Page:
A Random Walk Down Wall Street

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A Random Walk Down Wall Street
Book Cover Random Walk.jpg
Author Burton Malkiel
Country United States
Language English
Genre Non-fiction
Publisher W. W. Norton & Company, Inc.
Publication date
Pages 456 pp.
ISBN 0-393-06245-7
OCLC 72798896
332.6 22
LC Class HG4521 .M284 2007

A Random Walk Down Wall Street, written by Burton Gordon Malkiel, a Princeton economist, is an influential book on the subject of stock markets which popularized the random walk hypothesis. Malkiel argues that asset prices typically exhibit signs of random walk and that one cannot consistently outperform market averages. The book is frequently cited by those in favor of the efficient-market hypothesis. As of 2012, there have been eleven editions and over 1.5 million copies sold.[1] A practical popularization is The Random Walk Guide to Investing: Ten Rules for Financial Success.[2]

Investing techniques[edit]

Malkiel examines some popular investing techniques, including technical analysis and fundamental analysis, in light of academic research studies of these methods. Through detailed analysis, he notes significant flaws in both techniques, concluding that, for most investors, following these methods will produce inferior results compared to passive strategies.

Malkiel has a similar critique for methods of selecting actively managed mutual funds based upon past performance. He cites studies indicating that actively managed mutual funds vary greatly in their success rates over the long term, often underperforming in years following their success, thereby reverting toward the mean. Malkiel suggests that given the distribution of fund performances, it is statistically unlikely that an average investor would happen to select those few mutual funds which will outperform their benchmark index over the long term.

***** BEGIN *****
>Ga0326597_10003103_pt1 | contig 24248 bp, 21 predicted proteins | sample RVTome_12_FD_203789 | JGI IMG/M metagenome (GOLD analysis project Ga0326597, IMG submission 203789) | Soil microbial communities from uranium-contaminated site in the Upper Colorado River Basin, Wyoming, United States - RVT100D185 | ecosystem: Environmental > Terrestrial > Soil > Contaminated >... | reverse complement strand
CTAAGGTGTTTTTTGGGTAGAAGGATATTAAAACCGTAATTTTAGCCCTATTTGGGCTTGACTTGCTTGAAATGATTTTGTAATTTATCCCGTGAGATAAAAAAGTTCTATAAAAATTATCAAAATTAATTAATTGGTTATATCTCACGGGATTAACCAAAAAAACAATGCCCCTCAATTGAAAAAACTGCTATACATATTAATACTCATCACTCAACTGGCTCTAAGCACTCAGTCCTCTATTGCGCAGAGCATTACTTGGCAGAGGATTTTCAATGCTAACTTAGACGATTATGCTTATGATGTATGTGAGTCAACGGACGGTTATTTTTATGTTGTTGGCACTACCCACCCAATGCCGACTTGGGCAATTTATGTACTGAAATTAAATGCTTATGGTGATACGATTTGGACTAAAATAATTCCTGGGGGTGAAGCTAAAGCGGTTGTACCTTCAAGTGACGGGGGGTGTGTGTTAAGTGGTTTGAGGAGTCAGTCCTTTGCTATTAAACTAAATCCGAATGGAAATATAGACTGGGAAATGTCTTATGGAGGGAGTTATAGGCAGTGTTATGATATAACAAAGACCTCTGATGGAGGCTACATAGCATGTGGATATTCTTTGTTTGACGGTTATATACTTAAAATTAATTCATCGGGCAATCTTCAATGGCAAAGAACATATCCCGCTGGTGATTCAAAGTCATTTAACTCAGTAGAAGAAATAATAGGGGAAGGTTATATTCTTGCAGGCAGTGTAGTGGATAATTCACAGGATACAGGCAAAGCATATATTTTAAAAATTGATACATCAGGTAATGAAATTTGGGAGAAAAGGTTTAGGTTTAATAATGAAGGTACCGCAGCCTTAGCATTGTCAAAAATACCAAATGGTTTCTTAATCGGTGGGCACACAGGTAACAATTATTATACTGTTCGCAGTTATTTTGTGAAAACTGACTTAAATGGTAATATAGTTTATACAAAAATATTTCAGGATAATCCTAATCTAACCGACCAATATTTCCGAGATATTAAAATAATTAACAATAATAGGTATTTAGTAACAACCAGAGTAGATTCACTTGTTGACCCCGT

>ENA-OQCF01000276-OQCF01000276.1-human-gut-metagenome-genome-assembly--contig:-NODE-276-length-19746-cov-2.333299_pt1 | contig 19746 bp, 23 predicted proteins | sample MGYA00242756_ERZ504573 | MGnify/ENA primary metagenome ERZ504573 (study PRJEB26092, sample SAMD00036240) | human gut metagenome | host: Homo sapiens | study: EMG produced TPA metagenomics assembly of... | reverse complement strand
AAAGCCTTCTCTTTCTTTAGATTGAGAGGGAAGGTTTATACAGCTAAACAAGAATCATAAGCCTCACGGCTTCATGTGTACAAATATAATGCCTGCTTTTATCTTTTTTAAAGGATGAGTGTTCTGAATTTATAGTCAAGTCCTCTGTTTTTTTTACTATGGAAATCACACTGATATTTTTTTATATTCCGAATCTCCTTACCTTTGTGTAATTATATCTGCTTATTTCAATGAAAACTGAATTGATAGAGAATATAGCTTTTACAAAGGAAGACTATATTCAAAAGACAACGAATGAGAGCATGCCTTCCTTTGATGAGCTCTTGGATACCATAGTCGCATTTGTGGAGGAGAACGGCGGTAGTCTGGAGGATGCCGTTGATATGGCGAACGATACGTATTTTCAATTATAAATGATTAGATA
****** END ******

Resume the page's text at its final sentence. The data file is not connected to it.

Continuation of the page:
Alternative view[edit]

In 1984 Warren Buffett gave a speech at Columbia University rebutting Malkiel's book and the Efficient Market Hypothesis. See The Superinvestors of Graham-and-Doddsville. As of 2013 Malkiel has not yet responded, and has ignored Buffett's argument. As Seth Klarman has stated: "Buffett's argument has never, to my knowledge, been addressed by the efficient-market theorists; they evidently prefer to continue to prove in theory what was refuted in practice".[citation needed]

But in 2014's letter "To the Shareholders of Berkshire Hathaway Inc.," (page 20) Buffett revealed his instructions in his will to the trustee for his wife's benefit: "Put 10% ... in short-term government bonds and 90% in a very low-cost S&P 500 index fund. (I suggest Vanguard’s.) I believe the trust’s long-term results from this policy will be superior to those attained by most investors – whether pension funds, institutions or individuals – who employ high-fee managers."


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